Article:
Big birds are on the move
For new birders, the sport can be frustrating, requiring laser-sharp vision and bionic hearing. Good news: While the small,
delicate (and harder to see) species have already flown south for the winter, the hardy birds arrive this month. Their large
size and easy-to-observe behavior make them ideal gateway birds for casual watchers.
The white-plumaged trumpeter swans are the largest waterfowl in North America, typically weighing 25 to 30 pounds. They nest and breed in Alaska, live up to 20 years, and once were near extinction. Where to see: Skagit Valley, near Washington’s Puget Sound; Yellowstone National Park.
Many snow geese breed as far away as Siberia. In groups, their calls can be heard more than a mile away. They have white plumage with a black patch like a grin on their bills. Where to see: California’s Central Valley; Skagit Valley; and Bosque del Apache National Wildlife Refuge, New Mexico.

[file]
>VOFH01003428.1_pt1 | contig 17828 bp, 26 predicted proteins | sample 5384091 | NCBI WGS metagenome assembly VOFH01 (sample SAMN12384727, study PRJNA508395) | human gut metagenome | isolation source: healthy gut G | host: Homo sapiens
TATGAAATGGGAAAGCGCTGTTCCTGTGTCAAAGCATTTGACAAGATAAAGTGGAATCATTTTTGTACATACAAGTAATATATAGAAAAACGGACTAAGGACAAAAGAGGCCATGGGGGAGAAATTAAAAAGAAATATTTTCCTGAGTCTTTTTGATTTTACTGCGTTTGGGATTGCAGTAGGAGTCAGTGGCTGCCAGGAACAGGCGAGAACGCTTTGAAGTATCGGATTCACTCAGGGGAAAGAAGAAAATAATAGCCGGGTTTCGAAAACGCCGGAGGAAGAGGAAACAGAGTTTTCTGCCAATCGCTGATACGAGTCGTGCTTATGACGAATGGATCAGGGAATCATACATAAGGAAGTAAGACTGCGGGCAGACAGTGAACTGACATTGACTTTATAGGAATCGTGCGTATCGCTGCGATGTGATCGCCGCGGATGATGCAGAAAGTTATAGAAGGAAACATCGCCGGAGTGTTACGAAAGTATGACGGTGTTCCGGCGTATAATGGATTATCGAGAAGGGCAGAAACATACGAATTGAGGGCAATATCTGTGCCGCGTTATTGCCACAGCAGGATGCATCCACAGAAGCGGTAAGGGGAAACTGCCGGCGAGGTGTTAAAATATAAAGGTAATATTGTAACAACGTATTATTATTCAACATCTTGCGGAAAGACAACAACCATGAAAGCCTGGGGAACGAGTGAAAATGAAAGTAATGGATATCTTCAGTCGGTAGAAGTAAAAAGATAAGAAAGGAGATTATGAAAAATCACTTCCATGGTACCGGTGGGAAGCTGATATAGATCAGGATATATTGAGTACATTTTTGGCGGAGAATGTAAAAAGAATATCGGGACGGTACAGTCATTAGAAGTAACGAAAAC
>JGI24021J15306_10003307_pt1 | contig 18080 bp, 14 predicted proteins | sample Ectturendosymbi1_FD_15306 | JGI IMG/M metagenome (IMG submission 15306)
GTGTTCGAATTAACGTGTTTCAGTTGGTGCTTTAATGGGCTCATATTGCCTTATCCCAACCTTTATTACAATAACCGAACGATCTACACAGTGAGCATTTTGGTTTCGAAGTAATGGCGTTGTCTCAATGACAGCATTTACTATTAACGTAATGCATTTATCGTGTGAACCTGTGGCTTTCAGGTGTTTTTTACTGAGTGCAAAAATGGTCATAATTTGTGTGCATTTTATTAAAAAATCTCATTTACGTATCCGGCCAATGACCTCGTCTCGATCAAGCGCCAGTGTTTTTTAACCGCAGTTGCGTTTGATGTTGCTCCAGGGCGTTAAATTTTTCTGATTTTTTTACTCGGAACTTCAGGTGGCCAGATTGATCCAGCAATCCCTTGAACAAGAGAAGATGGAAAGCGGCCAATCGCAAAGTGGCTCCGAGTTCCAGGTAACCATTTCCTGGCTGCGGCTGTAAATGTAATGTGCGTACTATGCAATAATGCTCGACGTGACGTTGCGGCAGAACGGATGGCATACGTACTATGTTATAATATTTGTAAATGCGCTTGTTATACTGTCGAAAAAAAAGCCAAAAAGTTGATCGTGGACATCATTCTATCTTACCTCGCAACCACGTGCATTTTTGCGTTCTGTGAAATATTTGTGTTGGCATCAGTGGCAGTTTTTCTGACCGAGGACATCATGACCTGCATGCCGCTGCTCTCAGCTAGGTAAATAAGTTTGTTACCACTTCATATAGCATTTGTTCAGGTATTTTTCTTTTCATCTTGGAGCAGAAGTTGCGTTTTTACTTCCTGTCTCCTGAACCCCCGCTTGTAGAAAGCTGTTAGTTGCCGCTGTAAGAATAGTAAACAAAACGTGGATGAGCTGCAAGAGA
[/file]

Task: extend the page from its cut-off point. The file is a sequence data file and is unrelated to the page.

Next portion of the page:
The northern pintail duck attracts mates with its two long tail feathers and by making a popping sound. This is a dabbling duck, meaning it dips its beak below the surface to eat aquatic plants. Where to see: Great Salt Lake area.
Bald eagles are raptors, hunting for live prey—but unlike hawks (in the same family), they prefer fish. They sound like a clucking chicken, and tend to return to the same nest year after year. Since 2007, they’re no longer on the endangered list. Where to see: Klamath Basin, Oregon.
The most powerful flying duck, the canvasback has massive chest muscles, a pointed head and bill, and wings that whistle when it flies. A diving duck, it submerges underwater to eat plants and clams. Where to see: San Francisco Bay Area.
Sandhill cranes (pictured) like to display, bugling loudly and crane dancing, almost like a “flash mob for birds,” says expert birder Alvaro Jaramillo. In flocks of hundreds, they fly in V formations or lines, drafting on one another. Where to see: Bosque del Apache, New Mexico; Sacramento Valley .